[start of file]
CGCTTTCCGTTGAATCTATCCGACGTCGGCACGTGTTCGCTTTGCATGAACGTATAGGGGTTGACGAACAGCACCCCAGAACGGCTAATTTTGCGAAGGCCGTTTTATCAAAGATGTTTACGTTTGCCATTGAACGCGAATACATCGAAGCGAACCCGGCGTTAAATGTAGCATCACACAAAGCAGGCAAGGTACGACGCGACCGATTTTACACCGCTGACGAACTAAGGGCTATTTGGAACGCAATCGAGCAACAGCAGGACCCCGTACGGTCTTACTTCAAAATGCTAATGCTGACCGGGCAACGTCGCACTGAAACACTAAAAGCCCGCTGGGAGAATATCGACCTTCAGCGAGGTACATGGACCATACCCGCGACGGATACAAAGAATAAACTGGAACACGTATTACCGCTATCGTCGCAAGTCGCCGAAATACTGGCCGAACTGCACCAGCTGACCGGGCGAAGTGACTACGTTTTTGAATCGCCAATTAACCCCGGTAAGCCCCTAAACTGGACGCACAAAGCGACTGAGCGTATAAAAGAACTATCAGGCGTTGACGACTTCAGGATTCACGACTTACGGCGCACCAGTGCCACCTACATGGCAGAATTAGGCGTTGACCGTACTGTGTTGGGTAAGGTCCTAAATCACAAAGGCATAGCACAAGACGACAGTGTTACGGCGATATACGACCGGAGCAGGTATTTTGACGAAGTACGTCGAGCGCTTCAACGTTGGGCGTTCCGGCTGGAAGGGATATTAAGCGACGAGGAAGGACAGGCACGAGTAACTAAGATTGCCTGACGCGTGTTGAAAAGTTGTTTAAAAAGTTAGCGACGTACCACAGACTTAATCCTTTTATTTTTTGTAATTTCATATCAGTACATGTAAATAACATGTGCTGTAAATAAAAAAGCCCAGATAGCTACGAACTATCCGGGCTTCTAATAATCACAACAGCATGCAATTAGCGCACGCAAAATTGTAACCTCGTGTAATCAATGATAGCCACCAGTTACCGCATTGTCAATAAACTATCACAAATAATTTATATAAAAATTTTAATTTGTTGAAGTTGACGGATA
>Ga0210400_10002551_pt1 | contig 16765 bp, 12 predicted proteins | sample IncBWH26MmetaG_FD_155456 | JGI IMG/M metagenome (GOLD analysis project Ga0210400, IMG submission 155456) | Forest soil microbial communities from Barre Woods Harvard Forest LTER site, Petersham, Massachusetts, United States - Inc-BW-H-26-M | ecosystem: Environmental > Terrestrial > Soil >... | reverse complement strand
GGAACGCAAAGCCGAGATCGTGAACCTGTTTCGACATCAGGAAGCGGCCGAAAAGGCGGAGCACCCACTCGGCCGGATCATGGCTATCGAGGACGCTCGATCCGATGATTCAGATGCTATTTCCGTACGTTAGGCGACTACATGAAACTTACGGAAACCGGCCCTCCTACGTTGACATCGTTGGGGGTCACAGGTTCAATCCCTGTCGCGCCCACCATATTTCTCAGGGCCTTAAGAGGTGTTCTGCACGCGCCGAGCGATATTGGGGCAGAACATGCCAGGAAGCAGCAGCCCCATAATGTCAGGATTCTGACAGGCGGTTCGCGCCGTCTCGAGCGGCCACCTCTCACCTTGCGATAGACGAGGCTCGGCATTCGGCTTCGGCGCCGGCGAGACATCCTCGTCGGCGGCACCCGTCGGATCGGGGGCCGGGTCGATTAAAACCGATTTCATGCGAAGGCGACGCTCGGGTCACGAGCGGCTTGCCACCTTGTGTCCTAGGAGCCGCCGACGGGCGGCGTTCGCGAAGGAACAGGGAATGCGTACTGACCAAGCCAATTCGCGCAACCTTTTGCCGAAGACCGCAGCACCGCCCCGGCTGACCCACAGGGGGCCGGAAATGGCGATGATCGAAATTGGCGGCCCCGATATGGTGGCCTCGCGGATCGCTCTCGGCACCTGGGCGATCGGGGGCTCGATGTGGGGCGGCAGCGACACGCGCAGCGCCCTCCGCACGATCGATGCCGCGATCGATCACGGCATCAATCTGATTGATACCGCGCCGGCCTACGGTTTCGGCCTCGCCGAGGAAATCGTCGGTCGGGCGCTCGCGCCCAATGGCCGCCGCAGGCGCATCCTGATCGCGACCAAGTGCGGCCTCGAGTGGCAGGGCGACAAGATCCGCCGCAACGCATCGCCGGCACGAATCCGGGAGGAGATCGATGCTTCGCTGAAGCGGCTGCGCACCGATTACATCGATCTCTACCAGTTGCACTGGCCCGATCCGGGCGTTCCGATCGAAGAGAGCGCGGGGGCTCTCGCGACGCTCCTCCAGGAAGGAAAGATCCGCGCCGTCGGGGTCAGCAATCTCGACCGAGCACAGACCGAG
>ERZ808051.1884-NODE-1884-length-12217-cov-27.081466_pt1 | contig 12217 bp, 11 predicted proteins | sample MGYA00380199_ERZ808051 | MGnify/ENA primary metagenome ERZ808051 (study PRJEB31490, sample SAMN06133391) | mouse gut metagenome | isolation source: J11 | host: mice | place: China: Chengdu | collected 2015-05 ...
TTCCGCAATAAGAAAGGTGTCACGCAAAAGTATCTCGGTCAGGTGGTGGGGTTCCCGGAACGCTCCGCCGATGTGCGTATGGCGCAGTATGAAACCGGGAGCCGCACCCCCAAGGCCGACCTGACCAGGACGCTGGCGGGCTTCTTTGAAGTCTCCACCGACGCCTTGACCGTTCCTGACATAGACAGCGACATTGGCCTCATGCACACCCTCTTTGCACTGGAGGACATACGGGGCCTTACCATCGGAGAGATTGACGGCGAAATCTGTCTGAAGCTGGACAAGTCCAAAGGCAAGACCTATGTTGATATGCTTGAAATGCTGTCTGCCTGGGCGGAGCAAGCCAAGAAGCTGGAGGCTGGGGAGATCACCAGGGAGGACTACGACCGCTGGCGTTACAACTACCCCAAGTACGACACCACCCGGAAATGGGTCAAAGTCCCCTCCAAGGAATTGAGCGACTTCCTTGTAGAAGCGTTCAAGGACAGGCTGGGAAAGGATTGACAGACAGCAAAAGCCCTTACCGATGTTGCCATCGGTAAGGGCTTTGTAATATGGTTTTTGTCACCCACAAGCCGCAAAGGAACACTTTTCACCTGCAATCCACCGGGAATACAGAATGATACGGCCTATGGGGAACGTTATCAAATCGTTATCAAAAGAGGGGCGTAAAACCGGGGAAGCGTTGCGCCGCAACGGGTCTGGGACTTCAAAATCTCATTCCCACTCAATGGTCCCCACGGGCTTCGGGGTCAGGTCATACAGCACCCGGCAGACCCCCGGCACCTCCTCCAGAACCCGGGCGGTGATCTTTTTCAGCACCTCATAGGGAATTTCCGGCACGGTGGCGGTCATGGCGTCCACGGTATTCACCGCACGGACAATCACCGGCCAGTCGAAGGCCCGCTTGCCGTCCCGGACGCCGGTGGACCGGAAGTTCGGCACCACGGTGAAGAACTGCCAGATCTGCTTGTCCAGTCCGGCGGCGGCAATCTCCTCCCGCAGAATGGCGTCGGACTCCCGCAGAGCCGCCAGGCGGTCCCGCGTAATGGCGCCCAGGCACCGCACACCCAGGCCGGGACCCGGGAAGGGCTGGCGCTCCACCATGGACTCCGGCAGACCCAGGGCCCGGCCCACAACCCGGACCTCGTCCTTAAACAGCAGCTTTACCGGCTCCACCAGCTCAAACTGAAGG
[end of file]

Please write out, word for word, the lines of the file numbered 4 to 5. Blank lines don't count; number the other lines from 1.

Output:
>ERZ808051.1884-NODE-1884-length-12217-cov-27.081466_pt1 | contig 12217 bp, 11 predicted proteins | sample MGYA00380199_ERZ808051 | MGnify/ENA primary metagenome ERZ808051 (study PRJEB31490, sample SAMN06133391) | mouse gut metagenome | isolation source: J11 | host: mice | place: China: Chengdu | collected 2015-05 ...
TTCCGCAATAAGAAAGGTGTCACGCAAAAGTATCTCGGTCAGGTGGTGGGGTTCCCGGAACGCTCCGCCGATGTGCGTATGGCGCAGTATGAAACCGGGAGCCGCACCCCCAAGGCCGACCTGACCAGGACGCTGGCGGGCTTCTTTGAAGTCTCCACCGACGCCTTGACCGTTCCTGACATAGACAGCGACATTGGCCTCATGCACACCCTCTTTGCACTGGAGGACATACGGGGCCTTACCATCGGAGAGATTGACGGCGAAATCTGTCTGAAGCTGGACAAGTCCAAAGGCAAGACCTATGTTGATATGCTTGAAATGCTGTCTGCCTGGGCGGAGCAAGCCAAGAAGCTGGAGGCTGGGGAGATCACCAGGGAGGACTACGACCGCTGGCGTTACAACTACCCCAAGTACGACACCACCCGGAAATGGGTCAAAGTCCCCTCCAAGGAATTGAGCGACTTCCTTGTAGAAGCGTTCAAGGACAGGCTGGGAAAGGATTGACAGACAGCAAAAGCCCTTACCGATGTTGCCATCGGTAAGGGCTTTGTAATATGGTTTTTGTCACCCACAAGCCGCAAAGGAACACTTTTCACCTGCAATCCACCGGGAATACAGAATGATACGGCCTATGGGGAACGTTATCAAATCGTTATCAAAAGAGGGGCGTAAAACCGGGGAAGCGTTGCGCCGCAACGGGTCTGGGACTTCAAAATCTCATTCCCACTCAATGGTCCCCACGGGCTTCGGGGTCAGGTCATACAGCACCCGGCAGACCCCCGGCACCTCCTCCAGAACCCGGGCGGTGATCTTTTTCAGCACCTCATAGGGAATTTCCGGCACGGTGGCGGTCATGGCGTCCACGGTATTCACCGCACGGACAATCACCGGCCAGTCGAAGGCCCGCTTGCCGTCCCGGACGCCGGTGGACCGGAAGTTCGGCACCACGGTGAAGAACTGCCAGATCTGCTTGTCCAGTCCGGCGGCGGCAATCTCCTCCCGCAGAATGGCGTCGGACTCCCGCAGAGCCGCCAGGCGGTCCCGCGTAATGGCGCCCAGGCACCGCACACCCAGGCCGGGACCCGGGAAGGGCTGGCGCTCCACCATGGACTCCGGCAGACCCAGGGCCCGGCCCACAACCCGGACCTCGTCCTTAAACAGCAGCTTTACCGGCTCCACCAGCTCAAACTGAAGG